Do you have a loved one that claims to be saved and love the Lord, but their lives don’t show reflect it? In my last post, I shared a few scriptures that confirm that saving faith goes hand in hand with a life that shows evidence of heart-felt obedience. I continue the series today, and again, I must mention that by no means is this an exhaustive study, but may at the least inspire some though upon not only what it means to be saved, but a reflective look into our own hearts.
Jesus’s teaching through Parables
I wanted to focus on the parables this time, several of which Jesus used to explain and illustrate the spiritual realities of the Kingdom of Heaven.
The Parable of the Sower: (Matthew 13:1-23), is a vivid illustration of the categories of people who call themselves Christians. In this parable, Christ uses the word-picture of different types of soils to describe men’s hearts. He uses the symbolism of a seed to describe the Word of God. Even though all hear the Word of God (i.e. the seed), not all of the soils (i.e. men’s hearts) are prepared to bear fruit. The only ones that are described as believers are the ones that allow the Word of God to take root in their hearts.
Jesus explains this parable in verses 19-23 of the same passage:
“When anyone hears the message about the kingdom and does not understand it, the evil one comes and snatches away what was sown in their heart. This is the seed sown along the path. The seed falling on rocky ground refers to someone who hears the word and at once receives it with joy. But since they have no root, they last only a short time. When trouble or persecution comes because of the word, they quickly fall away. The seed falling among the thorns refers to someone who hears the word, but the worries of this life and the deceitfulness of wealth choke the word, making it unfruitful. But the seed falling on good soil refers to someone who hears the word and understands it. This is the one who produces a crop, yielding a hundred, sixty or thirty times what was sown”
This parable offers insight on the reasons some who claim to be believers never internalize the faith. It is also interesting to note that those described as believers are identified as those that do bear fruit. Whether 30-fold, 60-fold, or 100-fold, the common denominator is that true believers will bear fruit so some degree.
The Parable of the Wheat and the Tares (Matthew 13:24-30), which shortly follows, acknowledges that there are indeed unbelievers and false teachers within the church, however well they may blend in with the spiritual. The parable describes a field, (the world), the wheat (believers), and the tares (those who do not know Christ). The point of this parable is that God, in his mercy, will allow the false to exist with the true until judgement day.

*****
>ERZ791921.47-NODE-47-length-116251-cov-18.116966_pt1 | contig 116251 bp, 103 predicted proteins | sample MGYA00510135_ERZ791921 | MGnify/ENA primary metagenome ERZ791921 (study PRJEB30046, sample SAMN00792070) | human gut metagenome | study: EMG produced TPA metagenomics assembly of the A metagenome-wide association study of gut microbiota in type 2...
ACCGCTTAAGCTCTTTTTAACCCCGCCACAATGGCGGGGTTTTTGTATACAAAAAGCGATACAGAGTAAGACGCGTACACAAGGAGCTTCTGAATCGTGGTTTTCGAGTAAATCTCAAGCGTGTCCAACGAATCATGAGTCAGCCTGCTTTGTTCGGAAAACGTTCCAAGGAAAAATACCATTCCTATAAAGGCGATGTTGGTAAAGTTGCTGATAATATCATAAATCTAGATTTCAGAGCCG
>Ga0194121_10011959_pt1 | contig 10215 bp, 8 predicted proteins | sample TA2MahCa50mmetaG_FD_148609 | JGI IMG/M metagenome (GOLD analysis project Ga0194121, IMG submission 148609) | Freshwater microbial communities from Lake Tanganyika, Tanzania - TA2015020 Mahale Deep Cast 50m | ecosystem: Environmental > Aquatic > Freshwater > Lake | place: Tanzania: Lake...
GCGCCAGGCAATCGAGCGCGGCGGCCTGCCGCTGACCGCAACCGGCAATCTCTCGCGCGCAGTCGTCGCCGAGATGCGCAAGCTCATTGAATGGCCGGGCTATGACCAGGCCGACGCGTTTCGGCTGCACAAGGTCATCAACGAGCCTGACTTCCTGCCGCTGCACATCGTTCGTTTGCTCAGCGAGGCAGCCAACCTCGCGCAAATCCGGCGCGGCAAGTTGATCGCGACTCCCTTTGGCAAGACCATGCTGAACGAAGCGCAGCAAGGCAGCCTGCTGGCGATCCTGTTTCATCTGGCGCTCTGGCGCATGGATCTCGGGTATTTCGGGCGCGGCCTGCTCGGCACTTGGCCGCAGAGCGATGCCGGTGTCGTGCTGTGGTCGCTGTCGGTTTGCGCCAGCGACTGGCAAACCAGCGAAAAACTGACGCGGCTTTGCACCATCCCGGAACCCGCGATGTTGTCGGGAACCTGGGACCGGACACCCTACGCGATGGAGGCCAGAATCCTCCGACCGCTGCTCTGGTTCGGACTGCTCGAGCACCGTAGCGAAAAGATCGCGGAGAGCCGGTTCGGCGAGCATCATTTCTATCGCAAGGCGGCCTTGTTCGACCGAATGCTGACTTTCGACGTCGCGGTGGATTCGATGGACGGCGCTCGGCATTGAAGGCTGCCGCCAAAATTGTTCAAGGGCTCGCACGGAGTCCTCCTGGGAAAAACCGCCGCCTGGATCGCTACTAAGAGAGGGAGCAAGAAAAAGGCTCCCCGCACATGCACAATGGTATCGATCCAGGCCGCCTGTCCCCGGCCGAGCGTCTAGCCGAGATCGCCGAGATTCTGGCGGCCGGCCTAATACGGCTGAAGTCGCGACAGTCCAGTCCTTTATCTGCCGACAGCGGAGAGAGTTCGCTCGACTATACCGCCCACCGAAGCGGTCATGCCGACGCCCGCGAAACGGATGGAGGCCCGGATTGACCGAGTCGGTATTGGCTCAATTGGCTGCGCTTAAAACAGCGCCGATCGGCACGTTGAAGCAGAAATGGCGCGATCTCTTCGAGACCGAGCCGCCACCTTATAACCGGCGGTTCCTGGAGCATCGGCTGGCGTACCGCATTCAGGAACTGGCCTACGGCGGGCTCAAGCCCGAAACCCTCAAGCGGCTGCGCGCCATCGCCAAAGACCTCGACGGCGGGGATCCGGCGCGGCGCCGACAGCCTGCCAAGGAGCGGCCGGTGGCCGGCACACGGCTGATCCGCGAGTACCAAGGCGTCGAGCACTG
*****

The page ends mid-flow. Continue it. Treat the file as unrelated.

It is a sobering thought that there will be “many” who will be surprised of their eternal destiny on that day:
“Many will say to me on that day, ‘Lord, Lord’ did we not prophesy in your name and in your name drive out demons and in your name perform many miracles? Then I will tell them plainly, ‘I never knew you. Away from me, you evildoers!” (Matthew 7:22-23)
Judas Iscariot, for example, was allowed to “blend in” as a Christ follower, until He betrayed Jesus and showed himself to be a “tare” among the wheat. (Luke 22:47-48).
What shall we say then, to the friend whose life shows no evidence of conversion? The warnings in this writing do not mean that he is a “Judas” among the flock, nor does it mean that we look to have a judgmental spirit towards others. Only God knows the heart. However, scripture does caution us not to assume someone is saved when they are not. Bottom line? We must consider that continued, non-transformative behavior to be a cause for concern, guidance and prayer for the wayward. In some cases, the only “fruit” in the life of a believer is the fruit of repentance, as with the thief on the cross. (Luke 23:39-43).
One final takeaway: What better time than today than to examine our own hearts? One must ask himself: Do I abide with Him, love Him, and wholeheartedly love what He loves and hate what He hates? Am I devoted to God’s glory and separated from the world? Is there evidence of spiritual growth and obedience in my life?
“Be all the more diligent to make certain about his calling and choosing you (2 Peter 1:10)